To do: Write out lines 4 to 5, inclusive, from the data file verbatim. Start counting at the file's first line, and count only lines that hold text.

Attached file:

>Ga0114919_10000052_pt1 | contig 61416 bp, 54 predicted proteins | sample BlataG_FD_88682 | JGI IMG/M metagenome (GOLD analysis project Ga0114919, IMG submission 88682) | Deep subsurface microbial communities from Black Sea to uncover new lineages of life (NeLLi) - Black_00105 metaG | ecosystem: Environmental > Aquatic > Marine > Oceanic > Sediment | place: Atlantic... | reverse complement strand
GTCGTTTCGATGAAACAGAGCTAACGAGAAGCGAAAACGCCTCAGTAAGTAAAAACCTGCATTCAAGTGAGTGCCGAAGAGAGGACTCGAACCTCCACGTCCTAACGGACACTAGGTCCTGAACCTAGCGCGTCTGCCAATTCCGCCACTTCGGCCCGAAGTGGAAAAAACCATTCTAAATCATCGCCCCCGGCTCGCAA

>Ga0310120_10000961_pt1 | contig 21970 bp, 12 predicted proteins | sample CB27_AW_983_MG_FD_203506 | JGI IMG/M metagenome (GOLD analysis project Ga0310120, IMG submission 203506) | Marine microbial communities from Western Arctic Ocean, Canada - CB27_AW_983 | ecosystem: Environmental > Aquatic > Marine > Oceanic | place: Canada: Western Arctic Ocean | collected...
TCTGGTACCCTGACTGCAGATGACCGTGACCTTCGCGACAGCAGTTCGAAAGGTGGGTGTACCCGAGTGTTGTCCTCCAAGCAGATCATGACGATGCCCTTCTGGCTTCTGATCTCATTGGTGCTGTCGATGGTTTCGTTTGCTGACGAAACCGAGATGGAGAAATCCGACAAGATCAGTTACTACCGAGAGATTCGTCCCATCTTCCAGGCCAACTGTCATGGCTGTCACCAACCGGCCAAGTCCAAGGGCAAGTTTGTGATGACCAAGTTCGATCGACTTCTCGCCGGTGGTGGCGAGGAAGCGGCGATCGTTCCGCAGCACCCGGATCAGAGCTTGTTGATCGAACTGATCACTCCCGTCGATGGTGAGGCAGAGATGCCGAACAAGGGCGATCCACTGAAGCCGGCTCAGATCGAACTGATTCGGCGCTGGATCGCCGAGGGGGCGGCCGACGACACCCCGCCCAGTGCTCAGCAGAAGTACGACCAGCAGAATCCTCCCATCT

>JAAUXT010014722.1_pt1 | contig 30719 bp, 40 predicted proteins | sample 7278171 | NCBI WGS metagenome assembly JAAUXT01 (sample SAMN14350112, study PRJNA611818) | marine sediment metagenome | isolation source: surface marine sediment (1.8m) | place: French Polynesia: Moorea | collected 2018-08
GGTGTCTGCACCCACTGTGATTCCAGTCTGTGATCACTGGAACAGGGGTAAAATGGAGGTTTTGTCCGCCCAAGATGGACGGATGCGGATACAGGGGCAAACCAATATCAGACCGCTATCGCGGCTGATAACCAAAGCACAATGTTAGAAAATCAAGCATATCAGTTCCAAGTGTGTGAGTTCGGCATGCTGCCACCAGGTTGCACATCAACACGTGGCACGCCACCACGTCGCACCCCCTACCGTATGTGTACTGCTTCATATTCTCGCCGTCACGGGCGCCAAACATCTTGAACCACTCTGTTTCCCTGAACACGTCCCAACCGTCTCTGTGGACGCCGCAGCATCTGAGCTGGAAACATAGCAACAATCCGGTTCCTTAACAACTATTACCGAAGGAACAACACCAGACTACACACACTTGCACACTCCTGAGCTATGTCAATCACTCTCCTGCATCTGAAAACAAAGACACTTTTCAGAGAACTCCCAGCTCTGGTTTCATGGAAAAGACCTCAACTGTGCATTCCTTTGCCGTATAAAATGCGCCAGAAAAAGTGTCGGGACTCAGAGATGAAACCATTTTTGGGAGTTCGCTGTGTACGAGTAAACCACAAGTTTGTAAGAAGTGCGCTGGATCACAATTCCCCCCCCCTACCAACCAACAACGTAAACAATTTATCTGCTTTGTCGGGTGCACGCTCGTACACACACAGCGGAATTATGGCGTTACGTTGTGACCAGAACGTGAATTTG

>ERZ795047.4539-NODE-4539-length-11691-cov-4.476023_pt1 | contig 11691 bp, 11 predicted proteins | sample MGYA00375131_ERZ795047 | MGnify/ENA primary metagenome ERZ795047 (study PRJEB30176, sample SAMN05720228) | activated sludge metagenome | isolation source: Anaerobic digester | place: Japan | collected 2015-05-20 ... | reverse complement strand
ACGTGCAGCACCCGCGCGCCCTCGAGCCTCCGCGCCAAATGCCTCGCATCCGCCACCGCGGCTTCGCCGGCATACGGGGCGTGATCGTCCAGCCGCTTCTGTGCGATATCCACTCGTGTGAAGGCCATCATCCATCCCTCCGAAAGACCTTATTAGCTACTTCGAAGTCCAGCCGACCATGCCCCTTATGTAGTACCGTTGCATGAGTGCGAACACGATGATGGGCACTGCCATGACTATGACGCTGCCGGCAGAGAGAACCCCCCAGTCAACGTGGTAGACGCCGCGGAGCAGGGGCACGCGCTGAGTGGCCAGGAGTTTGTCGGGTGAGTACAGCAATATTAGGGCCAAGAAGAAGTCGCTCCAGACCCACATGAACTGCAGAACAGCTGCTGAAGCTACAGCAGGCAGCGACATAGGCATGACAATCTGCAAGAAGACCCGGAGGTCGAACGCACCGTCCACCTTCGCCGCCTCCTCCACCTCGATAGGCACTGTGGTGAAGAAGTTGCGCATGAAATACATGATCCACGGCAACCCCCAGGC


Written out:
TCTGGTACCCTGACTGCAGATGACCGTGACCTTCGCGACAGCAGTTCGAAAGGTGGGTGTACCCGAGTGTTGTCCTCCAAGCAGATCATGACGATGCCCTTCTGGCTTCTGATCTCATTGGTGCTGTCGATGGTTTCGTTTGCTGACGAAACCGAGATGGAGAAATCCGACAAGATCAGTTACTACCGAGAGATTCGTCCCATCTTCCAGGCCAACTGTCATGGCTGTCACCAACCGGCCAAGTCCAAGGGCAAGTTTGTGATGACCAAGTTCGATCGACTTCTCGCCGGTGGTGGCGAGGAAGCGGCGATCGTTCCGCAGCACCCGGATCAGAGCTTGTTGATCGAACTGATCACTCCCGTCGATGGTGAGGCAGAGATGCCGAACAAGGGCGATCCACTGAAGCCGGCTCAGATCGAACTGATTCGGCGCTGGATCGCCGAGGGGGCGGCCGACGACACCCCGCCCAGTGCTCAGCAGAAGTACGACCAGCAGAATCCTCCCATCT

>JAAUXT010014722.1_pt1 | contig 30719 bp, 40 predicted proteins | sample 7278171 | NCBI WGS metagenome assembly JAAUXT01 (sample SAMN14350112, study PRJNA611818) | marine sediment metagenome | isolation source: surface marine sediment (1.8m) | place: French Polynesia: Moorea | collected 2018-08